A pre-requisite for denitrification and nitrification is the availability of inorganic nitrogen (N). In many natural ecosystems, atmospheric N deposition as well as moss-associated N2 fixation are the main sources of ‘new’ N to the ecosystem N pool and could provide inorganic N to sustain N2O production. While a link between N2 fixation and N2O emissions is plausible, hardly any attempts have been undertaken to test this link in areas with a moss-dominated understory. Here, we report results from a combined field and laboratory study in which we assessed N2 fixation, net N2O emission under different conditions, and potential nitrification and denitrification in three moss species from a Sphagnum-moss dominated, temperate bog. The three moss species were chosen to represent a gradient of N2 fixation activity. Sphagnum mosses emitted less N2O than the other two moss species (Pleurozium schreberi, Hypnum cupressiforme), but at the same time, showed the highest N2 fixation activity. The lack of a link between N2 fixation and net N2O emissions in three abundant and common moss species indicates that N transformation processes may be decoupled within the moss carpet. This raises new questions on N supply for N2O production and the fate of fixed N2 in moss-dominated systems.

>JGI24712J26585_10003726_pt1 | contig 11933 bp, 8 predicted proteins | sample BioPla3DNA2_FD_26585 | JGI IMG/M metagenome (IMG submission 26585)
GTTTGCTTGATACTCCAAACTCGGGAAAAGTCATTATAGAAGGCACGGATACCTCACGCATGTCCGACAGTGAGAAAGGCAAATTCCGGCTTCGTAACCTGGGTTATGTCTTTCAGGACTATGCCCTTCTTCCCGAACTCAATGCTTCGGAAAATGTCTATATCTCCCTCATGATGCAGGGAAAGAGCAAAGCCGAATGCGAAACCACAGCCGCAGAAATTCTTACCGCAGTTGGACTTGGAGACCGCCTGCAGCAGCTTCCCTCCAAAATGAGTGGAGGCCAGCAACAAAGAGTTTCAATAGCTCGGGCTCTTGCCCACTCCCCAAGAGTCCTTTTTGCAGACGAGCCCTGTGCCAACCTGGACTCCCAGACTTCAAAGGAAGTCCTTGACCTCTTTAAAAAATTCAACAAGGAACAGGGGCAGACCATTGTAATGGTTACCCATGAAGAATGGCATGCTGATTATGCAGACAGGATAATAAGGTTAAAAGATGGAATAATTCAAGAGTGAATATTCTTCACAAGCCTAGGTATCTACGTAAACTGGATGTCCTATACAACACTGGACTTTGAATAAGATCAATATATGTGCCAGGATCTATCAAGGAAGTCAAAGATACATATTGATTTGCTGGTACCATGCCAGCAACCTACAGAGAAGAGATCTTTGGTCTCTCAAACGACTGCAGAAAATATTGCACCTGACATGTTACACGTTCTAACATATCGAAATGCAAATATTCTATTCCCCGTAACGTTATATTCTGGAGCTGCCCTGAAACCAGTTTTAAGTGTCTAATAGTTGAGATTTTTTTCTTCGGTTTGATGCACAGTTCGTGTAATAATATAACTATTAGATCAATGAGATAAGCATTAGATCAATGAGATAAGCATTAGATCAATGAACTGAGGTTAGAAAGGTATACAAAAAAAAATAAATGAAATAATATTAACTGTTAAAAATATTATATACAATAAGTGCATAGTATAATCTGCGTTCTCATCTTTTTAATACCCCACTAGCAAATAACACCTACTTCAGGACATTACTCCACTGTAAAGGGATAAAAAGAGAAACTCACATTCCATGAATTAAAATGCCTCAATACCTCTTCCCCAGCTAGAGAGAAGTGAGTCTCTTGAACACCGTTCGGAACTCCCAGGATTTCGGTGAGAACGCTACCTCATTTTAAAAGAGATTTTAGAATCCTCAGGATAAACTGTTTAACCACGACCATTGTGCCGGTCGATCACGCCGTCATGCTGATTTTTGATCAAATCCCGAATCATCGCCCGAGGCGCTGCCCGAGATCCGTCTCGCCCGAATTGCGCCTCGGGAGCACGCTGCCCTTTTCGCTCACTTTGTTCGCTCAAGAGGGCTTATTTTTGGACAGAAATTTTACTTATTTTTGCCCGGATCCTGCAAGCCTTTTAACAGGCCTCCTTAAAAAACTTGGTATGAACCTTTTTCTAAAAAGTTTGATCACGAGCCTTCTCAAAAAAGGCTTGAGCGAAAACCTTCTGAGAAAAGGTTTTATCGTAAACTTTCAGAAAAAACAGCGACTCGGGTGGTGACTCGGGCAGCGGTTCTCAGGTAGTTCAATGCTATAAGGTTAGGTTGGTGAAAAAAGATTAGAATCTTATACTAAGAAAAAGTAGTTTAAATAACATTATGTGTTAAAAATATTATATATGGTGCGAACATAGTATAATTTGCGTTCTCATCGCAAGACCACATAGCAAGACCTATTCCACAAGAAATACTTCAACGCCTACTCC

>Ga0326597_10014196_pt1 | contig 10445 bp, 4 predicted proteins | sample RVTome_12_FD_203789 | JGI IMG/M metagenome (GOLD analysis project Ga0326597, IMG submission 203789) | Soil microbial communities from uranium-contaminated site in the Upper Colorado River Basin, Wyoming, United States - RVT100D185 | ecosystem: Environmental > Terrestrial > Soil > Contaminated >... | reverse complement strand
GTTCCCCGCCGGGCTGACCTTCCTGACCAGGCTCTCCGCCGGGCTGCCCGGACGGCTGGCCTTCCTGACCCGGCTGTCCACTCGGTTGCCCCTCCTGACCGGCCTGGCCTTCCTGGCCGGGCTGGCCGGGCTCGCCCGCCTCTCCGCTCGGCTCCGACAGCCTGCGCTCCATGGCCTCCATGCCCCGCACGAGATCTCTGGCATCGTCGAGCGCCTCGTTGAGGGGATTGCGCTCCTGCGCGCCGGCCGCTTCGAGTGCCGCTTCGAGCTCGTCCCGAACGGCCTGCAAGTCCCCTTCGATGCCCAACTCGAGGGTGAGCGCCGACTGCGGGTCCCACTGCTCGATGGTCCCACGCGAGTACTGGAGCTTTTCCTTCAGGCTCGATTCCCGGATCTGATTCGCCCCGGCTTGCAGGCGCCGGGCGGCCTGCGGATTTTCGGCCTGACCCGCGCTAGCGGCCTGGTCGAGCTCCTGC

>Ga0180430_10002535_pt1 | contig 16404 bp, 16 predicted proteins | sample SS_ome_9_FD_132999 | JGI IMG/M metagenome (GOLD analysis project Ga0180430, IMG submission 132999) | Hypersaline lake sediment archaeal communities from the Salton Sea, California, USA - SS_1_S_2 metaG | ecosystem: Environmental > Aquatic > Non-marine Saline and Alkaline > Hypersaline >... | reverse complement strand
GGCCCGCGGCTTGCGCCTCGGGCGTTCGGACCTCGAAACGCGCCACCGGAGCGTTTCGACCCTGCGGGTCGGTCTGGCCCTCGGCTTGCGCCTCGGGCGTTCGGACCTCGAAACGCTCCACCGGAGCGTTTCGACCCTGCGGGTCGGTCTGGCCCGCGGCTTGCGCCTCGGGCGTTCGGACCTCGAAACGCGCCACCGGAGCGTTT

Soil Biology and Biochemistry – Elsevier
Published: Aug 1, 2018
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